If you work in the Middle East long enough, odds are eventually you’ll be in a situation where you interact in professional settings with members of a Gulf Royal Family.
In doing so, it is important to remember that there are specific Arabic language protocols that need to be utilized. Don’t take them lightly. Getting them right marks the difference between being an Arabic-pro and an obvious rookie.
(1) 3 Mistakes to Avoid:
I have generally seen three mistakes people make.
First, Americans in particular, given that we generally have a less hierarchal culture, sometimes make the mistake of being too familiar or too direct.
I happen to be from the hometown of the current US Vice President, where it’s totally appropriate, if not expected, if you see him out and about to yell out “Hey Joe!”
That would not be the most appropriate approach to take in the Gulf.
Second, don’t assume that any old fancy sounding title will work. I have seen, for example, situations where Egyptians or Lebanese who aren’t familiar with Saudi will just use a term like this:
If you write a letter to a Royal addressed like this, you might as well walk around with a Giant sign that says “Rookie.” You have to use the term that is used Locally. In Saudi and pretty much all other Arab monarchies – it’s:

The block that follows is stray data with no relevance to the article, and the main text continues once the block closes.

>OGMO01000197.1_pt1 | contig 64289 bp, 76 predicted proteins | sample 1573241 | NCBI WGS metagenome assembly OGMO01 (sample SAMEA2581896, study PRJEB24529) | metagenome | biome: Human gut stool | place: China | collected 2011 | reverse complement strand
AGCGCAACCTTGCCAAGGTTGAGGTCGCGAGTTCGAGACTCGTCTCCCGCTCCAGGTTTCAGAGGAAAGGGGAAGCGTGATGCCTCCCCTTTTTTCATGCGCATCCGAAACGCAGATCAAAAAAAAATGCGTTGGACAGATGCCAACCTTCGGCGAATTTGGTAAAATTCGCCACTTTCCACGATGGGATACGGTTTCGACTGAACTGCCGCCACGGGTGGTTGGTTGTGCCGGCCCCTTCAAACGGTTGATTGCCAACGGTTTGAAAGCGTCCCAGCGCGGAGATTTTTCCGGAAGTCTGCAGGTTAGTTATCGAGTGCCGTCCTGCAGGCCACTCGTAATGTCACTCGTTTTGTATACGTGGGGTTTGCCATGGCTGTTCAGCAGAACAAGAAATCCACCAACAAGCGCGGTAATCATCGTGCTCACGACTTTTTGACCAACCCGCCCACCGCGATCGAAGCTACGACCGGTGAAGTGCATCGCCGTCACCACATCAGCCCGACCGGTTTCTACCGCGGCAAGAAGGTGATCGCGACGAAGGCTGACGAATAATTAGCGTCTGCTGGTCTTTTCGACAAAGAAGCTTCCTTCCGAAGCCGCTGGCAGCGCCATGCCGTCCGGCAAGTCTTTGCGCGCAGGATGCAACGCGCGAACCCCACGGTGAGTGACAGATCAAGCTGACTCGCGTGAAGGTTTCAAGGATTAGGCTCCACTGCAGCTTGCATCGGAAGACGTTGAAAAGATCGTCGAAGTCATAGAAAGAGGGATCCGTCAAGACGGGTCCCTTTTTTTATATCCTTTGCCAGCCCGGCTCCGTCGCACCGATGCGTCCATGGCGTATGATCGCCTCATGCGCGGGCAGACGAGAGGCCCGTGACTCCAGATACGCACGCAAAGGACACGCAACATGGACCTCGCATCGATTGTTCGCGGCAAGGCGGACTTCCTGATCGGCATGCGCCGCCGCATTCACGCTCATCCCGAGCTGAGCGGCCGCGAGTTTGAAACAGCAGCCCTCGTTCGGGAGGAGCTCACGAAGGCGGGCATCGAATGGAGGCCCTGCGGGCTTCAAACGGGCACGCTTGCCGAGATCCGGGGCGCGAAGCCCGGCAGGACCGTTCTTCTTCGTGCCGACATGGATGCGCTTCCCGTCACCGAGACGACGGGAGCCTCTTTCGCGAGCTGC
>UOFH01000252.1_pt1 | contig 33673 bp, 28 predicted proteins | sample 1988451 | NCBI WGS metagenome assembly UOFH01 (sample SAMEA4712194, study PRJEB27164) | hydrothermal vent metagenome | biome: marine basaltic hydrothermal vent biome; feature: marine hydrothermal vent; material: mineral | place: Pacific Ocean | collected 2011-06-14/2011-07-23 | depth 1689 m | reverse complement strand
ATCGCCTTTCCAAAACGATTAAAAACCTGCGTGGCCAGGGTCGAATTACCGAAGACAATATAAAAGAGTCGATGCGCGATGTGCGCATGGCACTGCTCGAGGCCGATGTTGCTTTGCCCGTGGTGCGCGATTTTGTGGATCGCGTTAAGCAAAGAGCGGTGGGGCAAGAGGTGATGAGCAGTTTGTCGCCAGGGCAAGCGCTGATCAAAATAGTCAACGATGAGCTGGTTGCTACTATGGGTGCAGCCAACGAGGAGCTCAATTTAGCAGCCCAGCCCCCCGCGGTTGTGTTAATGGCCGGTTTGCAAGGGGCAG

Finally, the 3rd mistake: some people for political reasons, don’t like Saudi Arabia, and tend to downplay the linguistic etiquette stuff. They may even intentionally make Mistake 2 above.
Everyone is free to believe whatever they want politically. But don’t expect to get anything done if you go to Saudi Arabia and have that kind of attitude. You will be insulting the people as much as anything.
(2) What does the practical Arabic speaker need to know?
You don’t need to be an expert on the titles for each country. Just be aware that there are specific titles and phrases and they can vary from country to country. If you are working on any kind of project in a given country, just ask around about your specific situation.